Thanksgiving in Berkeley 75 years ago was celebrated with a number of "union" church services where Christians from several denominations and congregations gathered together under the auspices of the Berkeley Council of Churches. On Nov. 25, 1937 participants worshipped in three locations for central, north, and south Berkeley services.

They were held at First Congregational; Northbrae Methodist; and the Church of the New Jerusalem.

Meanwhile, Scandinavian churches held their own separate union service, and Episcopalian and Roman Catholic congregations carried out business as usual without consolidated services.

There was also a "Berkeley Unity Service" at the Women's City Club.

Berkeley Mayor Edward Ament issued a Thanksgiving proclamation that was printed on the front page of the Berkeley Daily Gazette. "We are thankful that we have passed through the dangerous strike situation, and we are hopeful of a peaceful understanding between labor and capital, and that we are at peace with all Nations," he wrote, in part.

"On this Thanksgiving Day ... all people should cease from their labor, and in the home, the church or in the aisles of some deep wood where God's smile is mirrored in the flame of Autumn's glory, give thanks to Him for the richness of harvest time; for the contentment of home, love and friendship."


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Of course there were the traditional Thanksgiving dinner specials offered by several local restaurants in one advertising section. They ranged in price from 45 cents at the Berkeley Inn (Telegraph and Haste) for a "Grand Turkey Dinner" to $1 at various establishments, including the Hotel Durant, where the choices included "Baked Smoke Ham, Pilgrim Style," Hubbard squash, "Colonial Dame Salad, Hot Mice Pie, Plum Pudding, Frozen Eggnog" and fruitcakes and fruit cups.

The Thanksgiving weather in Berkeley was "fair and mild" with "gentle northerly winds."

Local temperatures the day before Thanksgiving ranged from 46 to 60 degrees.

"The United States celebrated Thanksgiving today, attending religious services, eating turkeys, and watching football games," the Gazette reported.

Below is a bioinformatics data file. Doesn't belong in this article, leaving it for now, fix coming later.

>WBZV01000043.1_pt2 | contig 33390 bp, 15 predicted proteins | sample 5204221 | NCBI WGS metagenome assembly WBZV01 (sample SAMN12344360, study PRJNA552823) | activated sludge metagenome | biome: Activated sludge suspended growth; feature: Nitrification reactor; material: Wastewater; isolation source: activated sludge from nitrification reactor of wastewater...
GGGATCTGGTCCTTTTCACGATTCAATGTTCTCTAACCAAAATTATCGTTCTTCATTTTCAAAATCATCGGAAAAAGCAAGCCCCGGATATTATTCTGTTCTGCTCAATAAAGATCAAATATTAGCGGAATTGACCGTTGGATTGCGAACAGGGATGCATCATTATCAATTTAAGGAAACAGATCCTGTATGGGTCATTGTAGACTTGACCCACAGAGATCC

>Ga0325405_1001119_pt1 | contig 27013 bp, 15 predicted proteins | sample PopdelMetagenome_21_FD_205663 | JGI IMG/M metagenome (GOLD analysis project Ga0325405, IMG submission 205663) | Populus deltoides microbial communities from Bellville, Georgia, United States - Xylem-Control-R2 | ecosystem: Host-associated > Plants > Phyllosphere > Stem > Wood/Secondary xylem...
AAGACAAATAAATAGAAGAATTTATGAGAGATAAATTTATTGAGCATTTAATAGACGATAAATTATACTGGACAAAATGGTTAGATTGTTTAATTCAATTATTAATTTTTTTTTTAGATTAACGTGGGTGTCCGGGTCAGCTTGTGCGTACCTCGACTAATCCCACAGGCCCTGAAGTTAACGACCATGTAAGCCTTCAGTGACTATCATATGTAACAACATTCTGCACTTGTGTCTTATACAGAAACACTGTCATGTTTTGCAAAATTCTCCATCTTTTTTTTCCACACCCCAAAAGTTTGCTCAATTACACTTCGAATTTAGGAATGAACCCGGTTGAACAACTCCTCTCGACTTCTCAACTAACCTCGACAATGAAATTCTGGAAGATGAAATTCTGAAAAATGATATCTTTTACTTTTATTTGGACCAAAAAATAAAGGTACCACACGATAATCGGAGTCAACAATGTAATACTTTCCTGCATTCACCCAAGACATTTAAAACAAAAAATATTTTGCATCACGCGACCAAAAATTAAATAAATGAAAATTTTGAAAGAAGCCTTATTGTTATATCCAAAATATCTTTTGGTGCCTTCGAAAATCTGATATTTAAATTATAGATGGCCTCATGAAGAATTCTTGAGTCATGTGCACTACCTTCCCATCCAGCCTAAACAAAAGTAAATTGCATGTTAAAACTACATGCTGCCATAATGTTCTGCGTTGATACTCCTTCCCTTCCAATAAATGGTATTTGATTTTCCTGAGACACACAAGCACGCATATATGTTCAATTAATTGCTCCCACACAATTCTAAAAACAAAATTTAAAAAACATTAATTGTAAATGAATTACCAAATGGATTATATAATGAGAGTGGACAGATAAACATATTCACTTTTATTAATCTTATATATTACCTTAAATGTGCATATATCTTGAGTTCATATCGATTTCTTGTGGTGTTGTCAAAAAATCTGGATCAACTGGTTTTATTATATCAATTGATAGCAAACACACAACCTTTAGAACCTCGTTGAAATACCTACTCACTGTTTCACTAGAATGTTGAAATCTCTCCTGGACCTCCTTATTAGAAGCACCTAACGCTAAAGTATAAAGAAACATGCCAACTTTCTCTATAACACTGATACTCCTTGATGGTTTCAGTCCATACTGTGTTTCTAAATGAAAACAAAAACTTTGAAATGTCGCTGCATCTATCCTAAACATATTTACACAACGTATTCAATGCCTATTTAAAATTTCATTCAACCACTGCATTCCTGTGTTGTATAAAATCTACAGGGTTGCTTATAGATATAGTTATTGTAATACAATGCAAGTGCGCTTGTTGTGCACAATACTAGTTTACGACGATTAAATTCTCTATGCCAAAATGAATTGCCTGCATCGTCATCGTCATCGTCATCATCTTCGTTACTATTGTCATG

Thanksgiving shopping

Shopping for bargains right after Thanksgiving was a phenomenon 75 years ago, as now. Hink's department store held its "last dollar day before Xmas" sale the day after Turkey Day. A full-page ad offered "200 smart dresses" discounted to $7 or $12 each, "500 winter coats" for between $16 and $49, and 87-cent card table covers, among other items.

J.C. Penney opened a bigger downtown store, with sale items from "virgin wool, moth proofed" blankets for $6.90 each to "Glamorously sheer Gaymode Silk Hosiery" for 79 cents a pair. The store at 2190 Shattuck Ave. had "more floor space; enthusiastic employees" according to a big spread in the Nov. 27, 1937 Gazette.

It ran 55 feet along Shattuck, twice the previous frontage. By today's standards the store, at the northwest corner of Allston, still looked fairly traditional, with a neoclassical brick facade. The store had several new departments and featured "Toyland, said to have the most complete stock of toys in Berkeley."

Future cities

The Nov. 26 Gazette carried an advertisement from Shell Oil with a large photograph of a model "City of Tomorrow." In that metropolis, the ad said, "you'll loaf along at 50 (mph) right through town. Complete separation of traffic moving at different speeds will end today's confusion."

Cities would have, the ad predicted, "express streets" for longer trips, with no pedestrians or stop lights, separate from "one-way local streets made wider by the elevation of sidewalks, elimination of parked cars, and loading trucks. Pedestrians will walk, shop, and cross the streets at the second-story level", while motorcars would park inside buildings.

The ad noted that average drivers in 1937 made 30 traffic stops a day.